Ashley Battye from Leeds Music Scene had this to say:
According to commentators at the recent BBC2 Folk Awards; the genre is making a comeback and is becoming especially popular with today’s young people, but of course they would say that, wouldn’t they? Usually I would just pass these kind of comments off as hopeful rhetoric coming from people who wish that the thing they love will soon become popular with the masses, but on this occasion I’m starting to think they may have a point; I definitely seem to be seeing more guys around with weird beards who whiff a bit and dress like extras from some crummy country n’ western B movie, and middle class hippie girls wondering in and out of guitar shops before heading off to the pub for a pint of Theakstons Old Peculier.
First of all though, what exactly is modern folk music? If it were an umbrella it would certainly keep a lot of people dry. Don McLean won a lifetime achievement award at the recent BBC2 ceremony, and his music is very different to that of Lucy Ward (what do you mean you’ve never heard of her?), who took home the horizon award, whatever that is. Some of the artists there were asked this very question, and their response was either ‘it’s mainly acoustic guitar based music’, meaning that it would technically include Tenacious D, or ‘it’s music that could be made at home by anyone’, which I suppose could mean anything from a nine hour classical ‘masterpiece’, to some bloke breaking wind into a microphone.
Despite it’s confusing definition though; folk music definitely does have a certain feel and distinction, and Matt Bentley fits nicely into this, but I’m afraid it doesn’t matter if it’s folk, indie, metal, jazz or Zimbabwean bongo music, to be successful, to sell records, and to build a fan base wider than a few friends and Uncle Cecil, your songs need to have a hook. ‘Something to Find’ is an album full of songs that are just kind of….okay, there’s nothing there that burrows into your brain and makes you think hey, I want to listen to that again, and before you ‘alternative’ people out there start arguing that big, catchy chorus’ are the tool of X Factor pop stars with their false emotion and stupid key changes; I’m saying that a hook can be anything, ‘All Nightmare Long’ by Metallica, for example, is a decent track, but what makes it one of my favourites is just one line, and on occasion I have found myself listening to the first 4 hours of a Rush song just to hear the 4 seconds of guitar work I enjoy.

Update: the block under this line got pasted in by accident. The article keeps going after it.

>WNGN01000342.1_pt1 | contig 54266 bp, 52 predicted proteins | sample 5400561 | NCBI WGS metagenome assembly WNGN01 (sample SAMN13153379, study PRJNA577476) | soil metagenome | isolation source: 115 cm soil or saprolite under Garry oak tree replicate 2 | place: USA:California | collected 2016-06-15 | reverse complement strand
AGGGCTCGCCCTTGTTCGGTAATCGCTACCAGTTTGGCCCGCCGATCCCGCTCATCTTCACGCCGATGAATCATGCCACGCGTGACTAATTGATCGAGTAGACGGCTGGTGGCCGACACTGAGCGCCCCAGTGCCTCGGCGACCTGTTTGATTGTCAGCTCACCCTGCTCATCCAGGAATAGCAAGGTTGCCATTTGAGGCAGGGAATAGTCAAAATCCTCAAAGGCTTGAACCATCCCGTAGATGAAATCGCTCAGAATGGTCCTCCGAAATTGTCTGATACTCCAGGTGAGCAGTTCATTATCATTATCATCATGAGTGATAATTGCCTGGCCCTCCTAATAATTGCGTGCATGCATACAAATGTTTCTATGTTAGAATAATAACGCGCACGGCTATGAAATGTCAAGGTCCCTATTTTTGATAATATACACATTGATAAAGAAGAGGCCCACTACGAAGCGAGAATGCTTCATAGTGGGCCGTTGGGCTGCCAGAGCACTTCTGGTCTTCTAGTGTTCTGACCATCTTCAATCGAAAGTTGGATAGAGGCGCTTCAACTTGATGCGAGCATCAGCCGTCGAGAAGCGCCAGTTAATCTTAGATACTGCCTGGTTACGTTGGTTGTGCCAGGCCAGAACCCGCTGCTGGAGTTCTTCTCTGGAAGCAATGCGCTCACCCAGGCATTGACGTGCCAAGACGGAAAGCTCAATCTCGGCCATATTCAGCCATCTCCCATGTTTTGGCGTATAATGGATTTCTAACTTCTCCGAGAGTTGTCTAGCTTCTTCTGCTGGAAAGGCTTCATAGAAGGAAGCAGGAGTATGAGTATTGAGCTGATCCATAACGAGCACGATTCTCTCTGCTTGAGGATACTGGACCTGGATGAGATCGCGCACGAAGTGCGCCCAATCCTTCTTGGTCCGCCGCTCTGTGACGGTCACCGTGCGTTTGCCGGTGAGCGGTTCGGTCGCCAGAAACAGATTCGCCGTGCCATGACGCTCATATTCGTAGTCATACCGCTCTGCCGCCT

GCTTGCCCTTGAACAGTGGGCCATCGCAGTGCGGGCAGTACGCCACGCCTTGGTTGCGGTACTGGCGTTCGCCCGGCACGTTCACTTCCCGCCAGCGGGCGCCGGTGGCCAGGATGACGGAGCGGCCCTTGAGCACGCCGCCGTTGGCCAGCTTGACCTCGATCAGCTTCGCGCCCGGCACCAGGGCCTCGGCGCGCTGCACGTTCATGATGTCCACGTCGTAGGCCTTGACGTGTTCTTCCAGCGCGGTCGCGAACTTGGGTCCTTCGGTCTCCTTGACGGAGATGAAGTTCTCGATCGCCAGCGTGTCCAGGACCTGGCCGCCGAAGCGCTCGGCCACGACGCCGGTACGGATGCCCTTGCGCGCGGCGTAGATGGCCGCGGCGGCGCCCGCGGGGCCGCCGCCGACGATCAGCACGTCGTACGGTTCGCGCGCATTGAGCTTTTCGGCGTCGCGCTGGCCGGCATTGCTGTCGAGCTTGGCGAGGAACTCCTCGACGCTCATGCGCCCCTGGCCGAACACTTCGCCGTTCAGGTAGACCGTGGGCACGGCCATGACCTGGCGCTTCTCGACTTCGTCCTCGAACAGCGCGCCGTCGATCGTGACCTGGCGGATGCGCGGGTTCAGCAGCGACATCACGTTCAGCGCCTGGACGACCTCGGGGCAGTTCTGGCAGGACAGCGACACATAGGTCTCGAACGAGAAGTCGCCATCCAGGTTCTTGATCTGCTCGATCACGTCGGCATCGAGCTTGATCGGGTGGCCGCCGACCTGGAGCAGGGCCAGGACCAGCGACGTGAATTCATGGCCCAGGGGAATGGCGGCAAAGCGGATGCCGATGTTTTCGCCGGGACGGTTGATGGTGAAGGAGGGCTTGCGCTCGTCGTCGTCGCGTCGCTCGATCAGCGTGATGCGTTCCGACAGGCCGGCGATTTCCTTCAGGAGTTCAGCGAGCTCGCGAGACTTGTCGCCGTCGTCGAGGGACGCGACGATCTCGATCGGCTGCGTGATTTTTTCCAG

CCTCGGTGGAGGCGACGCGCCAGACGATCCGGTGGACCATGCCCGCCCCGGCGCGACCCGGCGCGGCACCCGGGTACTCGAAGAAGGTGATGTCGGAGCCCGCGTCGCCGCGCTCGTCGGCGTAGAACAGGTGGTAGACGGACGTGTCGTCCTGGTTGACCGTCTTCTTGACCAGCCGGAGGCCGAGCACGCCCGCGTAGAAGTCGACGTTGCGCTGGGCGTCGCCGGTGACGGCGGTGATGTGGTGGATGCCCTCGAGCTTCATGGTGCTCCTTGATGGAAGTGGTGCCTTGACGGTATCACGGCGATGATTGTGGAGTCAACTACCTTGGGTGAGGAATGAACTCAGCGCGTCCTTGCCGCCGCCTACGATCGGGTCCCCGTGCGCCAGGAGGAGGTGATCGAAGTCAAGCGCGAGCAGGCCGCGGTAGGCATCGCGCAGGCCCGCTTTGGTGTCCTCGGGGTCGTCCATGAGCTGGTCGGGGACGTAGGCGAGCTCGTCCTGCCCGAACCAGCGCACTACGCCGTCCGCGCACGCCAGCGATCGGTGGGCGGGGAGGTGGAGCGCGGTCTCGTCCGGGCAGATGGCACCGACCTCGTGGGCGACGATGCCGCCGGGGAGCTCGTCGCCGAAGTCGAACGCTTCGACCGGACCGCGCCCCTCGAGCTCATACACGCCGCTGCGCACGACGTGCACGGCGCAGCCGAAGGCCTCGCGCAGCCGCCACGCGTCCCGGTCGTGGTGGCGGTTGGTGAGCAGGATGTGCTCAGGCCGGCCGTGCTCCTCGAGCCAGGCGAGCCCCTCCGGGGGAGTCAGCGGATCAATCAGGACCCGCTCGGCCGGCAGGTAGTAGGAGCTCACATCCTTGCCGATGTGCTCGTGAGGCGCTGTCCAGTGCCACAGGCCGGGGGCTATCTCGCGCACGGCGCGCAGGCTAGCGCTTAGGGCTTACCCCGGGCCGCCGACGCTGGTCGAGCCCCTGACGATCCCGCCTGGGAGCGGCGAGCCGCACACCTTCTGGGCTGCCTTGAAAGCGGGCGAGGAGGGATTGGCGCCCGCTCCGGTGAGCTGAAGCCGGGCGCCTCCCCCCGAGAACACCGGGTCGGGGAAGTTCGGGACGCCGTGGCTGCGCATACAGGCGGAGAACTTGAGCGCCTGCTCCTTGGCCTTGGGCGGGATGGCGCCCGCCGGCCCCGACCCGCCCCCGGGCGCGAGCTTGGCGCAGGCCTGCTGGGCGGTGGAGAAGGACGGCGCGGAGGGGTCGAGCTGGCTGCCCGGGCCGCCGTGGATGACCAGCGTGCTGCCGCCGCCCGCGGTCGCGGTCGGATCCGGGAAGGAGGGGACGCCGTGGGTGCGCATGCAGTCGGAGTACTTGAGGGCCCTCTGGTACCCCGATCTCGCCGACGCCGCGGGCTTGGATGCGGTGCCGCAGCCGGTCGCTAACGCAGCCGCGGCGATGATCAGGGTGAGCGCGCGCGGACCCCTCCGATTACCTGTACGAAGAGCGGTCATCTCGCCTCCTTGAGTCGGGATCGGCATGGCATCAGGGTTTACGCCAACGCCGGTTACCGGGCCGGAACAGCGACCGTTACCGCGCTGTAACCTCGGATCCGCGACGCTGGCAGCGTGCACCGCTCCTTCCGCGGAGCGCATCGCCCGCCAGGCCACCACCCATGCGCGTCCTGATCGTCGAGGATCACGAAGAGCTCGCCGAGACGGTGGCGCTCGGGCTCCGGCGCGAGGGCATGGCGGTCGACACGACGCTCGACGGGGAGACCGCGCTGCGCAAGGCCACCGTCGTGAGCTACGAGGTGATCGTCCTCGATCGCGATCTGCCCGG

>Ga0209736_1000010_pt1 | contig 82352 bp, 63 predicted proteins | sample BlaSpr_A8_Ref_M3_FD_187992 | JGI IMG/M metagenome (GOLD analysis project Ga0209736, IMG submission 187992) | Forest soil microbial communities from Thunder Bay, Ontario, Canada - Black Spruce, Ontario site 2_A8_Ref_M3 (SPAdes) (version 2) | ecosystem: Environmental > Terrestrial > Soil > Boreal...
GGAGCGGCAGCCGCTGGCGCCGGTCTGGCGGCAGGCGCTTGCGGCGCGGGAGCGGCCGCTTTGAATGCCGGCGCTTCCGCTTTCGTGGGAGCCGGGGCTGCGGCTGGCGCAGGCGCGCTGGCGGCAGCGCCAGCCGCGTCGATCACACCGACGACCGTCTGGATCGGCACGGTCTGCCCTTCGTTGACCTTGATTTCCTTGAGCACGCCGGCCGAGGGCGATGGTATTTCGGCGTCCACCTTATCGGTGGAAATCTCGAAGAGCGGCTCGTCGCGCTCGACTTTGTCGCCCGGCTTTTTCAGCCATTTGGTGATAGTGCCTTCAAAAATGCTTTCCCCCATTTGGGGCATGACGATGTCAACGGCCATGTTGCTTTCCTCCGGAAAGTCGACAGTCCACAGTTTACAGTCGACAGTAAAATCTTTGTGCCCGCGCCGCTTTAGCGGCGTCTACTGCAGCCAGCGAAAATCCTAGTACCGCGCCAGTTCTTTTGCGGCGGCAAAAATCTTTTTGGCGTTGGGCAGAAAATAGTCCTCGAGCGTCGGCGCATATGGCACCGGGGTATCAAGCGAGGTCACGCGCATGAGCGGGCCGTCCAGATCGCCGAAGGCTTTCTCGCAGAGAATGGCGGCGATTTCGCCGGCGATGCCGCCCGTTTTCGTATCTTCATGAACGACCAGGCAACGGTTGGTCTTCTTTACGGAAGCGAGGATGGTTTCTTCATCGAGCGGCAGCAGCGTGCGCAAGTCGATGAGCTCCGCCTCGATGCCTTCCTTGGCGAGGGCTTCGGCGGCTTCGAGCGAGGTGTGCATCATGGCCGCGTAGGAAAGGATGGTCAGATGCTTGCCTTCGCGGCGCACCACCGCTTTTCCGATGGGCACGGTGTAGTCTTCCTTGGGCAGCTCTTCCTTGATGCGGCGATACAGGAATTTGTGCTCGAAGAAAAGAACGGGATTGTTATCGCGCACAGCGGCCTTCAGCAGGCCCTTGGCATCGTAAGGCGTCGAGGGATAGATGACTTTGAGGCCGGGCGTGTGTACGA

Dynamically this album is disappointing too; it’s not until track 5 ‘You Won’t Know My Name’ that percussion is introduced, and even then it’s not used to good effect, the preceding songs sound flat and all seem to blend into one another. It’s a similar story when it comes to the overall mood of the record; gentile and sensitive up until ‘The King of Leeds’ and stand out track ‘Life in Reverse’ which have a bit of bite and attitude, and then on to more of the same.
It would be unfair of me at this point not to highlight Matt Bentley’s instrumental and vocal abilities; the acoustic guitar work throughout the album is well written and well performed, although it does occasionally boarder on tinkering, and his voice, despite being far from perfect, suits the music like a dressing gown suits Hugh Hefner, and adapts to the lyrics beautifully.
The harsh truth is then, that ‘Something to Find’ is a difficult album to enjoy, it does have it’s good moments, but they are few and far between, and although I am a gambling man willing to take a few risks, I certainly won’t be putting any of my hard earned on Matt Bellamy’s name being on any of next year’s BBC2 Folk Awards.